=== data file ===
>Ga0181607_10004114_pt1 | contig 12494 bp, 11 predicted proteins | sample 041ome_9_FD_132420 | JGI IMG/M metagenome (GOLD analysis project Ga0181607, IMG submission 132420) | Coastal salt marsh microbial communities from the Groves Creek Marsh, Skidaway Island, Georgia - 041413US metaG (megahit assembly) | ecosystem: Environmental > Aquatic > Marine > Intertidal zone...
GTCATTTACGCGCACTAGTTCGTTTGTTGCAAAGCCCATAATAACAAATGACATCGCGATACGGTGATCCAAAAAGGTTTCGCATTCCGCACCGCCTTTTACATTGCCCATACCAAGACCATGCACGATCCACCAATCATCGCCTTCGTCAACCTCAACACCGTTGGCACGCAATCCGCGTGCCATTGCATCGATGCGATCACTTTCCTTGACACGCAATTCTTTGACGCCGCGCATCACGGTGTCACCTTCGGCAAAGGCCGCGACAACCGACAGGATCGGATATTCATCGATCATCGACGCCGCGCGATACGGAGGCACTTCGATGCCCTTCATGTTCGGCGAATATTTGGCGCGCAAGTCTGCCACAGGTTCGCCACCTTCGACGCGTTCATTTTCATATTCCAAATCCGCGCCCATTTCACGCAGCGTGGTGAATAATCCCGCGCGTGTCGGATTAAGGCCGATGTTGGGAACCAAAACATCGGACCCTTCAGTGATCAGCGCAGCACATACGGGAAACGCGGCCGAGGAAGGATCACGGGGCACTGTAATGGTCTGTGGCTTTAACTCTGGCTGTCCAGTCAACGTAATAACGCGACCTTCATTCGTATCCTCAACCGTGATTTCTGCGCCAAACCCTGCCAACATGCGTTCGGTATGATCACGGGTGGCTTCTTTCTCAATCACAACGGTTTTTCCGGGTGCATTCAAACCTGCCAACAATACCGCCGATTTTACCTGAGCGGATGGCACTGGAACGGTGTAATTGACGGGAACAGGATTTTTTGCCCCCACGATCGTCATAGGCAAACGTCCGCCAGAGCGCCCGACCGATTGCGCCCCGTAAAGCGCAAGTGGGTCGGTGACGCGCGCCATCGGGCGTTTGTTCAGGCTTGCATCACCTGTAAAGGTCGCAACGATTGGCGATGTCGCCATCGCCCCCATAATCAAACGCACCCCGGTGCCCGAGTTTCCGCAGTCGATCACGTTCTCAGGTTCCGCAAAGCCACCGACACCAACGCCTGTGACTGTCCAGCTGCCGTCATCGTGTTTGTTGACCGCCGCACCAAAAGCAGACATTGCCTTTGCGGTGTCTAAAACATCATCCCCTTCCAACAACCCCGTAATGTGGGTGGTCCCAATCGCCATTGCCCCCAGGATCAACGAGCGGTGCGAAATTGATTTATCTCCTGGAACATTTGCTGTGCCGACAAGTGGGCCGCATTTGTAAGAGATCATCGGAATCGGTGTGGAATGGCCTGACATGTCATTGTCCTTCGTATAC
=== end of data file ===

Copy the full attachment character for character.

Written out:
>Ga0181607_10004114_pt1 | contig 12494 bp, 11 predicted proteins | sample 041ome_9_FD_132420 | JGI IMG/M metagenome (GOLD analysis project Ga0181607, IMG submission 132420) | Coastal salt marsh microbial communities from the Groves Creek Marsh, Skidaway Island, Georgia - 041413US metaG (megahit assembly) | ecosystem: Environmental > Aquatic > Marine > Intertidal zone...
GTCATTTACGCGCACTAGTTCGTTTGTTGCAAAGCCCATAATAACAAATGACATCGCGATACGGTGATCCAAAAAGGTTTCGCATTCCGCACCGCCTTTTACATTGCCCATACCAAGACCATGCACGATCCACCAATCATCGCCTTCGTCAACCTCAACACCGTTGGCACGCAATCCGCGTGCCATTGCATCGATGCGATCACTTTCCTTGACACGCAATTCTTTGACGCCGCGCATCACGGTGTCACCTTCGGCAAAGGCCGCGACAACCGACAGGATCGGATATTCATCGATCATCGACGCCGCGCGATACGGAGGCACTTCGATGCCCTTCATGTTCGGCGAATATTTGGCGCGCAAGTCTGCCACAGGTTCGCCACCTTCGACGCGTTCATTTTCATATTCCAAATCCGCGCCCATTTCACGCAGCGTGGTGAATAATCCCGCGCGTGTCGGATTAAGGCCGATGTTGGGAACCAAAACATCGGACCCTTCAGTGATCAGCGCAGCACATACGGGAAACGCGGCCGAGGAAGGATCACGGGGCACTGTAATGGTCTGTGGCTTTAACTCTGGCTGTCCAGTCAACGTAATAACGCGACCTTCATTCGTATCCTCAACCGTGATTTCTGCGCCAAACCCTGCCAACATGCGTTCGGTATGATCACGGGTGGCTTCTTTCTCAATCACAACGGTTTTTCCGGGTGCATTCAAACCTGCCAACAATACCGCCGATTTTACCTGAGCGGATGGCACTGGAACGGTGTAATTGACGGGAACAGGATTTTTTGCCCCCACGATCGTCATAGGCAAACGTCCGCCAGAGCGCCCGACCGATTGCGCCCCGTAAAGCGCAAGTGGGTCGGTGACGCGCGCCATCGGGCGTTTGTTCAGGCTTGCATCACCTGTAAAGGTCGCAACGATTGGCGATGTCGCCATCGCCCCCATAATCAAACGCACCCCGGTGCCCGAGTTTCCGCAGTCGATCACGTTCTCAGGTTCCGCAAAGCCACCGACACCAACGCCTGTGACTGTCCAGCTGCCGTCATCGTGTTTGTTGACCGCCGCACCAAAAGCAGACATTGCCTTTGCGGTGTCTAAAACATCATCCCCTTCCAACAACCCCGTAATGTGGGTGGTCCCAATCGCCATTGCCCCCAGGATCAACGAGCGGTGCGAAATTGATTTATCTCCTGGAACATTTGCTGTGCCGACAAGTGGGCCGCATTTGTAAGAGATCATCGGAATCGGTGTGGAATGGCCTGACATGTCATTGTCCTTCGTATAC